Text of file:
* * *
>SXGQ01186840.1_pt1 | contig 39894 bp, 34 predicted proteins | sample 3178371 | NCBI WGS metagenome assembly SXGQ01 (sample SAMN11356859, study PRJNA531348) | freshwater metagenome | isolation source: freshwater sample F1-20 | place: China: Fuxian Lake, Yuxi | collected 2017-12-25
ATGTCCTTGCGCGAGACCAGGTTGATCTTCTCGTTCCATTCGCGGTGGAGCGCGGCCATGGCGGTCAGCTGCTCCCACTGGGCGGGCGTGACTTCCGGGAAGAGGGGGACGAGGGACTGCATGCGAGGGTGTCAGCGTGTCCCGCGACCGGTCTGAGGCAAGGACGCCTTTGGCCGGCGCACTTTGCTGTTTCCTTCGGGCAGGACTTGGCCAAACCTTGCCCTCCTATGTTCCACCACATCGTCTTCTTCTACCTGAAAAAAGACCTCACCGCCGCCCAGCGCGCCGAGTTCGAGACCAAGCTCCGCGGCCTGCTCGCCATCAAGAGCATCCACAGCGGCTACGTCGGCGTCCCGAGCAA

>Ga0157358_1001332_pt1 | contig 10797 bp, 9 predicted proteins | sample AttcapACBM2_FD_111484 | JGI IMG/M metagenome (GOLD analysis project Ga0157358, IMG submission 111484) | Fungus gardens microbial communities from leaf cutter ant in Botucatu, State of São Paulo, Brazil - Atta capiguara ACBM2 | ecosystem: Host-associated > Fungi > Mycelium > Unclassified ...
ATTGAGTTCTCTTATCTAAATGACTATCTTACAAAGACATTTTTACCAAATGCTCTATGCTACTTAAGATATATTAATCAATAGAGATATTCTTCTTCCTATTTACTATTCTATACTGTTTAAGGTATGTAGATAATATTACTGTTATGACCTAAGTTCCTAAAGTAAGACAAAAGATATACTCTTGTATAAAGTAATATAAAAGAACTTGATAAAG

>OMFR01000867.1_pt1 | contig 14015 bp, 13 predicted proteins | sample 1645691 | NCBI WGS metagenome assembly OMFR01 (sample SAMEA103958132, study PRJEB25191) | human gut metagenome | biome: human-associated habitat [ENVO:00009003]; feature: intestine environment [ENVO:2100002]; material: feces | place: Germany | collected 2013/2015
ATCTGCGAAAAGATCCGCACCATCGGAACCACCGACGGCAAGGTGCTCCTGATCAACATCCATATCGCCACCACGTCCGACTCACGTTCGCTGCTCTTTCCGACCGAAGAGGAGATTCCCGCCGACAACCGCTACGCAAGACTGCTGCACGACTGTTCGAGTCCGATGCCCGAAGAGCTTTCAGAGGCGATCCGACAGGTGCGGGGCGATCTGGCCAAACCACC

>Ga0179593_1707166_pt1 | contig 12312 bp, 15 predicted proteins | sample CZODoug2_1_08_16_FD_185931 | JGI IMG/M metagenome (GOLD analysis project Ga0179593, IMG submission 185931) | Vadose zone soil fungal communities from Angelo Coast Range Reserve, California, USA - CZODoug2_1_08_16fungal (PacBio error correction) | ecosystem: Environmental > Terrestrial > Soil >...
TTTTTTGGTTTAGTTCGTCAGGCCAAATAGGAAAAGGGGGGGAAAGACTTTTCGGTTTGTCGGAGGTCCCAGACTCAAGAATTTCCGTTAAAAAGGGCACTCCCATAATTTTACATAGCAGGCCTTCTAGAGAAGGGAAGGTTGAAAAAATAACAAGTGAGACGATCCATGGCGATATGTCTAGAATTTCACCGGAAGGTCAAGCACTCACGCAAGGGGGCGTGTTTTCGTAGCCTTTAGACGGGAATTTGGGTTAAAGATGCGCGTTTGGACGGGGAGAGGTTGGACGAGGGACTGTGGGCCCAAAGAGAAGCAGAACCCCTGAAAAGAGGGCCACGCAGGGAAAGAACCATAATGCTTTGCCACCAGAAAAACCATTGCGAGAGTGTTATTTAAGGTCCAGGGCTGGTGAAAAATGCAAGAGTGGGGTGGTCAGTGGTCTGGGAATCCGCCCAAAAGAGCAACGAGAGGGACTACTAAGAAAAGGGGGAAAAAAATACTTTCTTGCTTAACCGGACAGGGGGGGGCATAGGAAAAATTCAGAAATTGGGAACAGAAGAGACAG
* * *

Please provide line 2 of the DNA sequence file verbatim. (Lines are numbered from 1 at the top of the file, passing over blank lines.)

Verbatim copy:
ATGTCCTTGCGCGAGACCAGGTTGATCTTCTCGTTCCATTCGCGGTGGAGCGCGGCCATGGCGGTCAGCTGCTCCCACTGGGCGGGCGTGACTTCCGGGAAGAGGGGGACGAGGGACTGCATGCGAGGGTGTCAGCGTGTCCCGCGACCGGTCTGAGGCAAGGACGCCTTTGGCCGGCGCACTTTGCTGTTTCCTTCGGGCAGGACTTGGCCAAACCTTGCCCTCCTATGTTCCACCACATCGTCTTCTTCTACCTGAAAAAAGACCTCACCGCCGCCCAGCGCGCCGAGTTCGAGACCAAGCTCCGCGGCCTGCTCGCCATCAAGAGCATCCACAGCGGCTACGTCGGCGTCCCGAGCAA